As many of you know I spent the better part of a long weekend visiting with the great folks at Youngberg Hill and other wonderful producers who call the Oregon Wine Country home. Mrs. Cuvee and I were guests of Youngberg Hill and stayed in one the Inn's fantastic eight rooms. The views from the 2nd floor roomsare quite stunning [see picture below]. Each morning you awake with nearly a full panoramic view of the vineyards, the road leading up to the house and on a clear day you see for miles and miles. Be sure to say hi to their very friendly [out-door] cat Truffle.
In tasting a good many of
their Pinot Noir offerings, I encountered two very different styles, from two very distinctive terroirs. This comes from an estate vineyard, farmed organically [Salmon Safe Certified] and biodynamically, and legally in conversion tobiodynamic certification. On the wines hailing from the Natasha’s Block which consists of 6.6 estate acres with a southeast
facing; I found the nose brimming with notes of rich earth, oak,
cut-black tea and not fully ripe cherry. Finely integrated acidity makes way for tastes of dark cherry and plums, which are easily
enveloped in oak and savory herbs, pushing fruit to the background. The earthy
tannins are followed by a smooth, yet relaxing finish.
Regarding the wines form
block, it’s a completely different experience. I would dare to say that if you
have a California Pinot Noir palate, one which tends to favor wines with a broader,
more approachable mouth-feel, than the Jordan Block wines are for you. The Jordan
Block sits on 4 fog-kissed estate acres facing South East at a steeper slope than the
Natasha and is described as a more Burgundian in style.
I was all about the Jordan block, when I first sampled the 2008 Jordan, which
sells for $40, my first thoughts was, alright here we go, this is what I’m
talking about. Then the next wine really got my attention, it was the 2008
Jordan Block Barrel Select, which oddly is not on their website, but it sells
for $65.I scored this wine 93 points.
And let there be no doubt, this
wine is worth every penny, you could cellar for many years, but why would you
when it’s drinking ever so nicely right now. I scored two of these wines for
myself to take home. For those who are curious about the clones here you go; 60% Pommard and 40% Wadenswil on American Root
The 2008 Barrel
Select has the rich and charming fruit and a plethora of bright cherry and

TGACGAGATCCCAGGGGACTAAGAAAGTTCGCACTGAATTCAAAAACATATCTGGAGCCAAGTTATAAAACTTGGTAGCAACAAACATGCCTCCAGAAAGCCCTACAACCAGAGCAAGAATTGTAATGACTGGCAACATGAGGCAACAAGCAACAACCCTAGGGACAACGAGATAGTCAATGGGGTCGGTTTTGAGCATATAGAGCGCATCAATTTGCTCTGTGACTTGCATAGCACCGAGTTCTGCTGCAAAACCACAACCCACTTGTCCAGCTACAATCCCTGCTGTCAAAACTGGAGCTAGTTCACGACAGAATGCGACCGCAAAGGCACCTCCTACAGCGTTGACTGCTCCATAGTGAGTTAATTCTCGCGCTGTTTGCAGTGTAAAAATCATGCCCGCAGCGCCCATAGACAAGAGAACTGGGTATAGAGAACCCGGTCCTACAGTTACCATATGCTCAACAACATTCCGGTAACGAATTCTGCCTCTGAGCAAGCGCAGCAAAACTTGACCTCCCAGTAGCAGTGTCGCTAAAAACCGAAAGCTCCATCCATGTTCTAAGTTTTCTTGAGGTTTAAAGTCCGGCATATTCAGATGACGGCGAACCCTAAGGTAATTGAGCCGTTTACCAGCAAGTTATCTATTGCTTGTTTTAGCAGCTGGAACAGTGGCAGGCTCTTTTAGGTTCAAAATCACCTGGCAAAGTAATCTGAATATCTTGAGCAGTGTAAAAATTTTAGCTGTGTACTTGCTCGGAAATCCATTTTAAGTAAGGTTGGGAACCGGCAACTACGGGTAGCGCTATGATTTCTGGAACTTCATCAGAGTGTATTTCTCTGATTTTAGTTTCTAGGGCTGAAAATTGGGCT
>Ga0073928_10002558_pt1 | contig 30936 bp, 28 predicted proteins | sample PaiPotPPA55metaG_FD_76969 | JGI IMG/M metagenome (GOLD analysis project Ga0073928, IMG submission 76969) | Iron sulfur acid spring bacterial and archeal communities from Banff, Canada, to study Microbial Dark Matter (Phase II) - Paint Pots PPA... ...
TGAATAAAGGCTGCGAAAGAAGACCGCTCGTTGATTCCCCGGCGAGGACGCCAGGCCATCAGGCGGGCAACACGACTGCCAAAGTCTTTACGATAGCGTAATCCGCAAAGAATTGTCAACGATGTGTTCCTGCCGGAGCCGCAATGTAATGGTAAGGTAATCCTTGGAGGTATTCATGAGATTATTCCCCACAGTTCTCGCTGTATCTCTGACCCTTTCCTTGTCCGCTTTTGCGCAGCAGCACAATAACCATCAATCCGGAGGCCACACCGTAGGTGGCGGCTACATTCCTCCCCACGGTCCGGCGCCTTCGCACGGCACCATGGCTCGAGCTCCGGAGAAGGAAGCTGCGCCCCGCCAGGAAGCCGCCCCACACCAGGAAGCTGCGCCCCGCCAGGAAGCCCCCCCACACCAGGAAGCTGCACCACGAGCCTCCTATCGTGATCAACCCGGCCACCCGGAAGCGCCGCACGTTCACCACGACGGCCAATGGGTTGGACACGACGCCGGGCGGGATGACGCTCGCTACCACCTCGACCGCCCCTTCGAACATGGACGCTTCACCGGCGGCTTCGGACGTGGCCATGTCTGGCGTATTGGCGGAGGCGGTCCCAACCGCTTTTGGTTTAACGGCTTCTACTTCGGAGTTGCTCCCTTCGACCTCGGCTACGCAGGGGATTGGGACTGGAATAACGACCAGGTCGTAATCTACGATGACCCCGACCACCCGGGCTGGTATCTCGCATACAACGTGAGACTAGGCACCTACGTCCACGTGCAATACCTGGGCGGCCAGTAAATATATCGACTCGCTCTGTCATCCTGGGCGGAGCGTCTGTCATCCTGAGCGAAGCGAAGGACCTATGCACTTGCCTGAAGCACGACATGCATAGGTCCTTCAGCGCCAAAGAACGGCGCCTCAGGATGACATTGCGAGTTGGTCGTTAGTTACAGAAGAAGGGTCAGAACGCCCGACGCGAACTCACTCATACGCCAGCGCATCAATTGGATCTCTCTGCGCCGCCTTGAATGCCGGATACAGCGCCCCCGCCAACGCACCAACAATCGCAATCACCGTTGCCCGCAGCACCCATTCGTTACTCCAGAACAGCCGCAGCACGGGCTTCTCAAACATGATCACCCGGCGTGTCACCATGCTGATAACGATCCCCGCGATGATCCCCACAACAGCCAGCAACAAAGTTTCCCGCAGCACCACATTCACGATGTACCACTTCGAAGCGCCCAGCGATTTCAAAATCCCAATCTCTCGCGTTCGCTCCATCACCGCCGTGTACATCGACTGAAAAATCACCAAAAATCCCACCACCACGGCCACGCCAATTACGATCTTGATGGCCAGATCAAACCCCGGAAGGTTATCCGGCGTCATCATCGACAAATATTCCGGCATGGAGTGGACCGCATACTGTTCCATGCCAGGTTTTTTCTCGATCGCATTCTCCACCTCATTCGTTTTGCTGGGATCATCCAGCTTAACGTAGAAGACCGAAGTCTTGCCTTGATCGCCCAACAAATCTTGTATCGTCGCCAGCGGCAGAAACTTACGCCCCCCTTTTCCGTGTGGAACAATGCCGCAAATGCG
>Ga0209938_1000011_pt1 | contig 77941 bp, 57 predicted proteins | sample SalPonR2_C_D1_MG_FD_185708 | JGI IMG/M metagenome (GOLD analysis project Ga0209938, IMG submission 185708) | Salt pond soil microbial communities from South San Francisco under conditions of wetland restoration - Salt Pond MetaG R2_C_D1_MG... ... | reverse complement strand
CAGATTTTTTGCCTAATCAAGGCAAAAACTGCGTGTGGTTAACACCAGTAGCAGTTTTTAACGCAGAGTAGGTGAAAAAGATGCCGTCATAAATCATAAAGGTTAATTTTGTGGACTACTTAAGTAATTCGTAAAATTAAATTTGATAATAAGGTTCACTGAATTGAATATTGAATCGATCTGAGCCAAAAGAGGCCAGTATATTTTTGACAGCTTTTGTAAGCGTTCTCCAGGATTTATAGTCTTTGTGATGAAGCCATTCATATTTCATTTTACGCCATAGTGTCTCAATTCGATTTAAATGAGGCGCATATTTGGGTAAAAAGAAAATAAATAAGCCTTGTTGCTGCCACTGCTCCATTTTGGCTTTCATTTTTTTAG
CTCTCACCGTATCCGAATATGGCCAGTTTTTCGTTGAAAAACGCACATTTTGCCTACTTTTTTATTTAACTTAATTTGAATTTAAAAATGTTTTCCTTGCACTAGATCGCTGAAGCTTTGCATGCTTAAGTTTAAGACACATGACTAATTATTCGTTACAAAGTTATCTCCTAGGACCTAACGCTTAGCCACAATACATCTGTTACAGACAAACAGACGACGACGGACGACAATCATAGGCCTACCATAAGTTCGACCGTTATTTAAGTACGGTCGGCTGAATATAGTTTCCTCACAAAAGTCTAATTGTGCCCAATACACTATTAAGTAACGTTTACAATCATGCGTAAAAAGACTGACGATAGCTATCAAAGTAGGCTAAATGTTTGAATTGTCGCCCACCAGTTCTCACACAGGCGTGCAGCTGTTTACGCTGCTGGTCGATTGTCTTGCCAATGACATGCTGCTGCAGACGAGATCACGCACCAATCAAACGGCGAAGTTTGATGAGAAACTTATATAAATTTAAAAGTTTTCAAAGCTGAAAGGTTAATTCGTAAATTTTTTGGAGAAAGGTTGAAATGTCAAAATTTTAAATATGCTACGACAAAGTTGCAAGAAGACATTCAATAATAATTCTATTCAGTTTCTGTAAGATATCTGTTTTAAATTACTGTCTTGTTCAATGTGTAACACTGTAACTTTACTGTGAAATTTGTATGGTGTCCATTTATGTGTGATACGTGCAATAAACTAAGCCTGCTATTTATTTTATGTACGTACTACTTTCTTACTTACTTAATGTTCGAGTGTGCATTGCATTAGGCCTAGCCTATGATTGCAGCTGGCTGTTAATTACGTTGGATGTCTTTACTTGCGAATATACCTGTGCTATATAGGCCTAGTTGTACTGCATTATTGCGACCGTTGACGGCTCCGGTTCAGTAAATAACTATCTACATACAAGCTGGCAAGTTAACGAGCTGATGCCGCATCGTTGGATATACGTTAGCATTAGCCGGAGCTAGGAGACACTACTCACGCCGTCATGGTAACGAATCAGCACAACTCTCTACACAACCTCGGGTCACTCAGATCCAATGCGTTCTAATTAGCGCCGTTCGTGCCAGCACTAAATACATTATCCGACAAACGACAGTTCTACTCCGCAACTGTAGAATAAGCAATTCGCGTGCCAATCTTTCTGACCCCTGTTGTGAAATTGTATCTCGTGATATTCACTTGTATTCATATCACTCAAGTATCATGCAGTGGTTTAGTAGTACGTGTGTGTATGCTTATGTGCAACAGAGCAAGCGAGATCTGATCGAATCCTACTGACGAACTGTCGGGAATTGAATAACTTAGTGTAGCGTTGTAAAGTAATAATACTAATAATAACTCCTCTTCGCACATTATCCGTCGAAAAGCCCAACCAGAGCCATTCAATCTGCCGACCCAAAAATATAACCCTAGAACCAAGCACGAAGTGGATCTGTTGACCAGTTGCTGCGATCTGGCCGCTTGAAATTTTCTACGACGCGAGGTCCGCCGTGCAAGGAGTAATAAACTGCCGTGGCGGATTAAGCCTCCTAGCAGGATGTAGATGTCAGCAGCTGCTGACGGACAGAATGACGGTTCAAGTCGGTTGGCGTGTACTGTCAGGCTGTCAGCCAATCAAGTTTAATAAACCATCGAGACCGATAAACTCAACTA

cranberry [not tart] concentration; it was truly what I was expecting from this
site, but not from this vintage. You’ll find more red fruited character over
the darker fruits; the wine has a succulent texture and lovely finish. Honestly
what's not to like?
purchasing the wine the morning before my departure, from the assistant
wine-maker [Jess] and chef, he remarked about my apparent love of oak. Ha, I guess that fits, I love the
judicious use of oak; and firmly believe the abuse of oak by some, should not
lead to an automatic knee-jerk reaction of extremely limited oak interaction or
even toast levels. Honestly folks, deep down we all know it's about balance, too much of anything, tends not to be a good thing; whether it's in the the vineyard or the crush-pad, balance is everything.
experiences at the Inn,
wow is the operative word. This fantastic place is quiet and cozy, perfect for
those seeking to get away from it all. Once you arrive, you may find yourselfgreeted my
mouth-watering glasses of Pinot Noir, you arrive to a comfy, well appointed
room, with no TV. The shower warms up real fast, the Wi-Fi works amazingly well
and you just 15 minutes from McMinnville, which has many tasty spots to eat.
Whether you want a pub-like experience [McMenamins]or you want to dial it up a notch or two [Thistle]
there’s something for everyone.
When it comes
time for breakfast [9:00am], it’s just the right amount to get your day started
and their custom roast coffee will you happily and fully caffeinated. The Inn
you will find in located right in the thick of it all, makes a great jumping
off point or as I like to call it base of operations for scouring the
country-side for Pinot Noir to take back home.
By the way; if
you end up like I did [and it’s not hard to do] with two full cases of wine,
you can either have them shipped home $45 for basic ground or if you play it smart
and chose to fly Southwest, where you can check those cases for little extra out of
pocket. I purchased two case boxes in town [$24], but in truth they only hold nine
bottles. If you want it to fit 12, it has to be the standard Bordeaux bottle to
fit correctly and you will not find any Pinot Noir in that style of bottle.
If you’d like
to stay with them, the off-season is a great time to do so, in fact it's snowing there at the moment.In the off-season the winemakers have